- to cause (an organism) to multiply by any process of natural reproduction from the parent stock.
- to reproduce (itself, its kind, etc.), as an organism does.
- to transmit (hereditary features or elements) to, or through, offspring.
- to spread (a report, doctrine, practice, etc.) from person to person; disseminate.
- to cause to increase in number or amount.
- to create (an effect) at a distance, as by electromagnetic waves, compression waves, etc., traveling through space or a physical medium; transmit: to propagate sound.
- to multiply by any process of natural reproduction, as organisms; breed.
- to increase in extent, as a structural flaw: The crack will propagate only to this joint.
- (of electromagnetic waves, compression waves, etc.) to travel through space or a physical medium.
Origin of propagate
Examples from the Web for propagate
Anti-abortion organizations tend to tend to propagate the idea that the procedure is dangerous and unproven.Abortion Complications Are Rare, No Matter What the Right Says
December 8, 2014
Those who propagate it are considered paranoids or activists with an axe to grind.Did Putin Blow Up the Whole Polish Government in 2010? A Second Look.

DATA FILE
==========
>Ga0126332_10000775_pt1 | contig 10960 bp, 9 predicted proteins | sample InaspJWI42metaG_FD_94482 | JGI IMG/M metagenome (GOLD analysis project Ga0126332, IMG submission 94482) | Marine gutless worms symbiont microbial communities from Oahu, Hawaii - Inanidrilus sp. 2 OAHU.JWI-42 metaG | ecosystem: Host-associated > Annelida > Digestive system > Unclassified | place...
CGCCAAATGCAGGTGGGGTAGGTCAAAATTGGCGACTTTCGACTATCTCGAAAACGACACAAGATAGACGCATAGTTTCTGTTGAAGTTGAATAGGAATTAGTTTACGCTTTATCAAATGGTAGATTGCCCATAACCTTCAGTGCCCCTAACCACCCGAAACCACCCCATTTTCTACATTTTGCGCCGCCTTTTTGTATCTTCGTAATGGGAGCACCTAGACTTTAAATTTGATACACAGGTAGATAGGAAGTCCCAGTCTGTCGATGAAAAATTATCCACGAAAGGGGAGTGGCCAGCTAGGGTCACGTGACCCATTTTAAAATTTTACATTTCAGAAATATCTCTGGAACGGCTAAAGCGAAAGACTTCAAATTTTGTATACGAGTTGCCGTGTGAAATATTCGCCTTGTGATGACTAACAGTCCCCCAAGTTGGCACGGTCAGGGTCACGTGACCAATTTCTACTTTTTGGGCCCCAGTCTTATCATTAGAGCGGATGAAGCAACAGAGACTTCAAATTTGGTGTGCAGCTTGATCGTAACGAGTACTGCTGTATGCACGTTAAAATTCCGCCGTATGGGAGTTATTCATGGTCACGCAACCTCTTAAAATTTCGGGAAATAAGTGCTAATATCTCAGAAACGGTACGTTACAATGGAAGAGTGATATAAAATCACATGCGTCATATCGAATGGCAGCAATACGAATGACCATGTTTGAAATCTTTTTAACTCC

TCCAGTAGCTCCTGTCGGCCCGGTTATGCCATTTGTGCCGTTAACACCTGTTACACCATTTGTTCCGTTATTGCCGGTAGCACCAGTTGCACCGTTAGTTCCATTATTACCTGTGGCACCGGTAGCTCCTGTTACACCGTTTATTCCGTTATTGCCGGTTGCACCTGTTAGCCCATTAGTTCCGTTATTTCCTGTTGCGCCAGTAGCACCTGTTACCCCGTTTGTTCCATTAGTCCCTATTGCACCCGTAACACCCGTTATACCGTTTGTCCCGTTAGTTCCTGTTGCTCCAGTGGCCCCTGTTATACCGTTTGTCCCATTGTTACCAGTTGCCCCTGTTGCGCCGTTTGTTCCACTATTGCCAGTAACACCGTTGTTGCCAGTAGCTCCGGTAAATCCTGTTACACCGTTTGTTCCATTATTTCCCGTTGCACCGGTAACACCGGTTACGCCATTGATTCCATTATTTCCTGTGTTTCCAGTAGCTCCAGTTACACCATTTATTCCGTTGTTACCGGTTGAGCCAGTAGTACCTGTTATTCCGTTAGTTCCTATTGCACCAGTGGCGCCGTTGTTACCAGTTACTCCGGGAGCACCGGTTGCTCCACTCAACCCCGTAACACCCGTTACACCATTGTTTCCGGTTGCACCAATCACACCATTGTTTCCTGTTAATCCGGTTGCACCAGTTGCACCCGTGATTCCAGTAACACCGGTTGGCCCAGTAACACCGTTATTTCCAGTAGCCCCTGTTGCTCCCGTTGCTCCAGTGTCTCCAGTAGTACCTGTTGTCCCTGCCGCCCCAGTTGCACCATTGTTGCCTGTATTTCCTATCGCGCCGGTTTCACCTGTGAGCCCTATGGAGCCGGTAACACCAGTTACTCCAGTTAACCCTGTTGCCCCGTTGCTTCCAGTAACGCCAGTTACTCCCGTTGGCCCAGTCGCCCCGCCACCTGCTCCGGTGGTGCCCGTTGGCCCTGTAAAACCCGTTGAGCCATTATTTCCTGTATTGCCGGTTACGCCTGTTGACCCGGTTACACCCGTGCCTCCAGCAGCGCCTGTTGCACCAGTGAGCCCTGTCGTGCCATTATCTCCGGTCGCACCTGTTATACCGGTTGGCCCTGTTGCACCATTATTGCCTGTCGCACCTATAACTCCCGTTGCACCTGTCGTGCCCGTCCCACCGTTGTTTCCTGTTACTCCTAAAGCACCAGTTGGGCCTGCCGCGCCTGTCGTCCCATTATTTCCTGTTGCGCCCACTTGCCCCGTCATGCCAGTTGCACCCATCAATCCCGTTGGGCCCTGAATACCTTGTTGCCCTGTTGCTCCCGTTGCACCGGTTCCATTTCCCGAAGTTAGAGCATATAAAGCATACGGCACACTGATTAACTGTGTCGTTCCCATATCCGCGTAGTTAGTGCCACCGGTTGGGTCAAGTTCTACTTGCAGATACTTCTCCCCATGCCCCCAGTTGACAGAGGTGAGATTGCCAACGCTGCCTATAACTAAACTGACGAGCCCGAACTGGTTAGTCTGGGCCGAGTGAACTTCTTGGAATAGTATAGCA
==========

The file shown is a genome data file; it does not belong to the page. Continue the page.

April 11, 2014
Neocon supporters of Netanyahu like David Frum propagate this view as well.How Obama's Change Message Can Go Global
May 18, 2009
He was stern but never oppressive – we knew abuse of power and would not propagate it in our personal lives.How I Fell in Love in Prison
March 13, 2009
But they have come into existence, and they propagate their wretched race.The Uncommercial Traveller
The variety is difficult to propagate and, therefore, not in favor with nurserymen.Manual of American Grape-Growing
U. P. Hedrick
Why then not propagate the system of these happy districts in Ireland?The O'Donoghue
Charles James Lever
What right have they to propagate the rottenness of their minds and bodies?The Crooked House
In his selection he must have a certain model in his eye, such as he wishes to propagate.Cattle and Cattle-breeders
- biology to reproduce or cause to reproduce; breed
- (tr) horticulture to produce (plants) by layering, grafting, cuttings, etc
- (tr) to promulgate; disseminate
- physics to move through, cause to move through, or transmit, esp in the form of a waveto propagate sound
- (tr) to transmit (characteristics) from one generation to the next
Word Origin and History for propagate
1560s, "to cause to multiply," from Latin propagatus, past participle of propagare "to set forward, extend, procreate" (see propagation). Intransitive sense "reproduce one's kind" is from c.1600. Related: Propagated; propagating.
- To cause an organism to multiply or breed.
- To breed offspring.
- To transmit characteristics from one generation to another.
- To cause to move in some direction or through a medium, such as a wave or nerve impulse.